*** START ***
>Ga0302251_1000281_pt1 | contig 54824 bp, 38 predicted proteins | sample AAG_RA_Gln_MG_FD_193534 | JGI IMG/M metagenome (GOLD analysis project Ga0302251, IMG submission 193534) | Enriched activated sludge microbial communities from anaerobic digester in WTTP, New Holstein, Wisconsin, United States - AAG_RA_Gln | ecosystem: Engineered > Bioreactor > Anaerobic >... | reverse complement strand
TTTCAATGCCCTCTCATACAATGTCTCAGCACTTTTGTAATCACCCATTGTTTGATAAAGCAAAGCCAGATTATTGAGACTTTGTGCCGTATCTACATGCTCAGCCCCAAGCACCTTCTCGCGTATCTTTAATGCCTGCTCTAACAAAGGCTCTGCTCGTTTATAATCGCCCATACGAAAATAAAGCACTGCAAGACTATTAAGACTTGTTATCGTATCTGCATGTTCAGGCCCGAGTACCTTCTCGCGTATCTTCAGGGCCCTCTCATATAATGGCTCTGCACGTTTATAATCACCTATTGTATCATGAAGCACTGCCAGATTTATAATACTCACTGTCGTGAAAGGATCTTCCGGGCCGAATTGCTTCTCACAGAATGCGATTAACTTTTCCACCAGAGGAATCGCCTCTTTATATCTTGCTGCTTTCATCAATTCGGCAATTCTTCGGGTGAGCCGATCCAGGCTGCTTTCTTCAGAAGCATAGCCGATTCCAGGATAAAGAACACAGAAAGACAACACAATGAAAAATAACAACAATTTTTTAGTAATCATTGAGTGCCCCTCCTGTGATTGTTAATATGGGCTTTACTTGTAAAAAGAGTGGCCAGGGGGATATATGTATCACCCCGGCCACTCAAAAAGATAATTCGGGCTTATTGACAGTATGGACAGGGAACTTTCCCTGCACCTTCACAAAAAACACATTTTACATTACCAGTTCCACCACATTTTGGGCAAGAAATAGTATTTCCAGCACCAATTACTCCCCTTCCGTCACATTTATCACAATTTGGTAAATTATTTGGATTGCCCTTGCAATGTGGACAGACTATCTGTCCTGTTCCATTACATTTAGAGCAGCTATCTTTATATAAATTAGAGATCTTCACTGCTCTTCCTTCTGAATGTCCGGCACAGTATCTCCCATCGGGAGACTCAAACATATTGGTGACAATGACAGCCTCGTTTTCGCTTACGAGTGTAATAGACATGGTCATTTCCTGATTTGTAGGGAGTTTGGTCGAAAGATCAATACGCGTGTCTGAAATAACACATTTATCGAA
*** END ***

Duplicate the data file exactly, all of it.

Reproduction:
>Ga0302251_1000281_pt1 | contig 54824 bp, 38 predicted proteins | sample AAG_RA_Gln_MG_FD_193534 | JGI IMG/M metagenome (GOLD analysis project Ga0302251, IMG submission 193534) | Enriched activated sludge microbial communities from anaerobic digester in WTTP, New Holstein, Wisconsin, United States - AAG_RA_Gln | ecosystem: Engineered > Bioreactor > Anaerobic >... | reverse complement strand
TTTCAATGCCCTCTCATACAATGTCTCAGCACTTTTGTAATCACCCATTGTTTGATAAAGCAAAGCCAGATTATTGAGACTTTGTGCCGTATCTACATGCTCAGCCCCAAGCACCTTCTCGCGTATCTTTAATGCCTGCTCTAACAAAGGCTCTGCTCGTTTATAATCGCCCATACGAAAATAAAGCACTGCAAGACTATTAAGACTTGTTATCGTATCTGCATGTTCAGGCCCGAGTACCTTCTCGCGTATCTTCAGGGCCCTCTCATATAATGGCTCTGCACGTTTATAATCACCTATTGTATCATGAAGCACTGCCAGATTTATAATACTCACTGTCGTGAAAGGATCTTCCGGGCCGAATTGCTTCTCACAGAATGCGATTAACTTTTCCACCAGAGGAATCGCCTCTTTATATCTTGCTGCTTTCATCAATTCGGCAATTCTTCGGGTGAGCCGATCCAGGCTGCTTTCTTCAGAAGCATAGCCGATTCCAGGATAAAGAACACAGAAAGACAACACAATGAAAAATAACAACAATTTTTTAGTAATCATTGAGTGCCCCTCCTGTGATTGTTAATATGGGCTTTACTTGTAAAAAGAGTGGCCAGGGGGATATATGTATCACCCCGGCCACTCAAAAAGATAATTCGGGCTTATTGACAGTATGGACAGGGAACTTTCCCTGCACCTTCACAAAAAACACATTTTACATTACCAGTTCCACCACATTTTGGGCAAGAAATAGTATTTCCAGCACCAATTACTCCCCTTCCGTCACATTTATCACAATTTGGTAAATTATTTGGATTGCCCTTGCAATGTGGACAGACTATCTGTCCTGTTCCATTACATTTAGAGCAGCTATCTTTATATAAATTAGAGATCTTCACTGCTCTTCCTTCTGAATGTCCGGCACAGTATCTCCCATCGGGAGACTCAAACATATTGGTGACAATGACAGCCTCGTTTTCGCTTACGAGTGTAATAGACATGGTCATTTCCTGATTTGTAGGGAGTTTGGTCGAAAGATCAATACGCGTGTCTGAAATAACACATTTATCGAA